Any claim by Robert G. Brown, William H. Bartels, SBS, SAS, any other related party or any third party that the Company is somehow liable for any judgment or similar amount imposed against SBS or SAS or any other related party, any judicial determination that the Company is somehow liable for any judgment or similar amount imposed against SBS or SAS or any other related party, or any increase in the Company's use of employees (rather than the services of independent contractors provided by third parties) to perform Field Specialist services domestically, in each case in whole or in part, could have a material adverse effect on the Company or its performance or condition (including its assets, business, clients, capital, cash flow, credit, expenses, financial condition, income, legal costs liabilities, liquidity, locations, marketing, operations, prospects, sales, strategies, taxation or other achievement, results or condition), whether actual or as planned, intended, anticipated, estimated or otherwise expected. See Note 8 to the Company's Consolidated Financial Statements - Commitments and Contingencies -- Legal Matters, below.

 

Current material and potentially material legal proceedings impacting the Company are described in Note 8 to the Company's Consolidated Financial Statements - Commitments and Contingencies - Legal Matters, below.  These descriptions are based on an independent review by the Company and do not reflect the views of SBS, its management or its counsel.  Furthermore, even though SBS was solely responsible for its operations, methods and legal compliance, in connection with any proceedings against SBS, SBS continues to claim that the Company is somehow liable to reimburse SBS for its expenses in those proceedings. The Company does not believe there is any basis for such claims and would defend them vigorously.

 

Infotech sued the Company in New York seeking reimbursement for approximately $190,000 respecting alleged lost tax benefits and other expenses it claims to have incurred in connection with SGRP's acquisition of its Brazilian subsidiary and previously denied on multiple occasions by both management and SGRP's Audit Committee, whose approval was required because Infotech is a related party. Infotech also threatened to sue the Company in Romania for approximately $900,000 for programming services allegedly owed to the Company's former Romanian subsidiary (sold at book value to Infotech in 2013) and not provided to Infotech, for which the Company vigorously denies liability. The Company and Infotech settled this matter. See Note 8 to the Company's Consolidated Financial Statements - Commitments and Contingencies - Legal Matters, below.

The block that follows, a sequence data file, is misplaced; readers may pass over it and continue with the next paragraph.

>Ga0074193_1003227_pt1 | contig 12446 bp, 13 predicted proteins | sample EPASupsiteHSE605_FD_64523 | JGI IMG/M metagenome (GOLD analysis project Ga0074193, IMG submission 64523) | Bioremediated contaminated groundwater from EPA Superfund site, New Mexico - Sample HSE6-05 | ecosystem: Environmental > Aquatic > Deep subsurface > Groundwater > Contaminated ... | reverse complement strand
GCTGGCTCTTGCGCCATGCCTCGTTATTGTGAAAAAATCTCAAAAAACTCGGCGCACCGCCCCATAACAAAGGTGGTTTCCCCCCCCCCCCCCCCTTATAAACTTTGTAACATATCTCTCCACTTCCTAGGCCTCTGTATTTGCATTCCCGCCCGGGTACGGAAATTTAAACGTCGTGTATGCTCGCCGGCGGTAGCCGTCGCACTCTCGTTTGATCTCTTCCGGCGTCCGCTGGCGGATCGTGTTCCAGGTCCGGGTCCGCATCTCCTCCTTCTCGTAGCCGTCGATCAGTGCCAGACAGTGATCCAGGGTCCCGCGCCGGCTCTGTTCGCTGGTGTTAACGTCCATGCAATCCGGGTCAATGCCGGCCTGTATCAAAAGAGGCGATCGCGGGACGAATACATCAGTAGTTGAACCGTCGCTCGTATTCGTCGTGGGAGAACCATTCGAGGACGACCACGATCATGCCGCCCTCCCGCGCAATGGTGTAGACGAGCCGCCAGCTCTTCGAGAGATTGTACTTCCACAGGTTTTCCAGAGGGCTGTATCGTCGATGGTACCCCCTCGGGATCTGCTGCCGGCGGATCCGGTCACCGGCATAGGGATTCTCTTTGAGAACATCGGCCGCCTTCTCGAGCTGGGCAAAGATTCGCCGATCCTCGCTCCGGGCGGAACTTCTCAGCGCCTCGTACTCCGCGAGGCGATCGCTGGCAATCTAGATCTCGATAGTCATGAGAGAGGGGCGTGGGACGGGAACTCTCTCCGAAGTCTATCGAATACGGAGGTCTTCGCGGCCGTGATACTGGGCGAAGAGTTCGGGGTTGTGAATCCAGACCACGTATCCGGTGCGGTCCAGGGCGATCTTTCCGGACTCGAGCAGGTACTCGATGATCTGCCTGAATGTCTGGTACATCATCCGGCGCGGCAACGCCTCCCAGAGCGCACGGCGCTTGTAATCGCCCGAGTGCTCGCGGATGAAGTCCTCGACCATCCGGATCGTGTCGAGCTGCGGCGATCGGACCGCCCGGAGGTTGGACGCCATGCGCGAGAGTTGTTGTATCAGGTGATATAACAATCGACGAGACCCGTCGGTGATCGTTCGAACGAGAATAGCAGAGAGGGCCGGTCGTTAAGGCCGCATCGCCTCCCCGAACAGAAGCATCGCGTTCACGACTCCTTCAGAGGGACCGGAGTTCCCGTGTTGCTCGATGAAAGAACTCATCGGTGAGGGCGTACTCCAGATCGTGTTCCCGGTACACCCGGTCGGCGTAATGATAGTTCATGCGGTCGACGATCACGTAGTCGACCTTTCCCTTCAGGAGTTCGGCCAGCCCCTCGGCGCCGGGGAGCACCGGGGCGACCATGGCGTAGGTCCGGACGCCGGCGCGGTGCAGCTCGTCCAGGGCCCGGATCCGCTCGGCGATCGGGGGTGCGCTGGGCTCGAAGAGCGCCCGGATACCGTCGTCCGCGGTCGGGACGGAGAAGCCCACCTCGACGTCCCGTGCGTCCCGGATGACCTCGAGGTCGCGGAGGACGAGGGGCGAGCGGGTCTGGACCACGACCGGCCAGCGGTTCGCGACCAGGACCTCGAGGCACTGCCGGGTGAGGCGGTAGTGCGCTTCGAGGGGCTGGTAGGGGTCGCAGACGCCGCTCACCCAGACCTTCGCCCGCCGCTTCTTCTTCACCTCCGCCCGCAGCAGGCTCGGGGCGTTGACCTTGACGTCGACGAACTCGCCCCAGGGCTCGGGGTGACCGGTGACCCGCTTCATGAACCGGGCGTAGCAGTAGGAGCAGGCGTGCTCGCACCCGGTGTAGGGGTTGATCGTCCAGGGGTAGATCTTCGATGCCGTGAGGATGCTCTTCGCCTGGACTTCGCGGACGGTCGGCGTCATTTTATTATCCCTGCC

SPAR Group, Inc. and Subsidiaries

Notes to Consolidated Financial Statements

(unaudited) (continued)

 

Peter W. Brown was appointed as a Director on the Board as of May 3, 2018, replacing Mr. Robert G. Brown upon his retirement from the Board and Company at that date.  He is not considered independent because Peter Brown is an affiliate and related party respecting SGRP and was proposed by Mr. Robert G. Brown to represent the Brown family interests.  He worked for and is a stockholder of SAS (see above) and certain of its affiliates, he is the nephew of Mr. Robert G. Brown, he is a director of SPAR Brasil Serviços de Merchandising e Tecnologia S.A., a Brazilian corporation and SGRP subsidiary ("SPAR BSMT") and owns Earth Investments LLC, ("EILLC"), which owns 10% interest in the SGRP's Brazilian subsidiary. Mr. Robert G. Brown is a significant stockholder of SGRP, and member of a 13D control group, SGRP's former Chairman and director of SGRP, and a future director of SGRP) and became a director again on April 24, 2020, pursuant to the written consents of the Brown Group and Mr. Bartels.

 

National Merchandising Services, LLC ("NMS"), is a consolidated domestic subsidiary of the Company and is owned jointly by SGRP through its indirect ownership of 51% of the NMS membership interests and by National Merchandising of America, Inc. ("NMA"), through its ownership of the other 49% of the NMS membership interests. Mr. Edward Burdekin is the Chief Executive Officer and President and a director of NMS and also is an executive officer and director of NMA. Ms. Andrea Burdekin, Mr. Burdekin's wife, is the sole stockholder and a director of NMA and a director of NMS. NMA is an affiliate of the Company but is not under the control of or consolidated with the Company. Mr. Burdekin also owns 100% of National Store Retail Services ("NSRS"). Since September 2018, NSRS provided substantially all of the domestic merchandising specialist field force used by NMS. For those services, NMS agrees to reimburse NSRS the total costs for providing those services and to pay NSRS a premium equal to 1.0% of its total cost.

 

Also, NMS leases office and operational space that is owned personally by Mr. Burdekin. The lease expense is $2,000 a month. While there is no formal signed agreement, there is no expected change to the arrangement.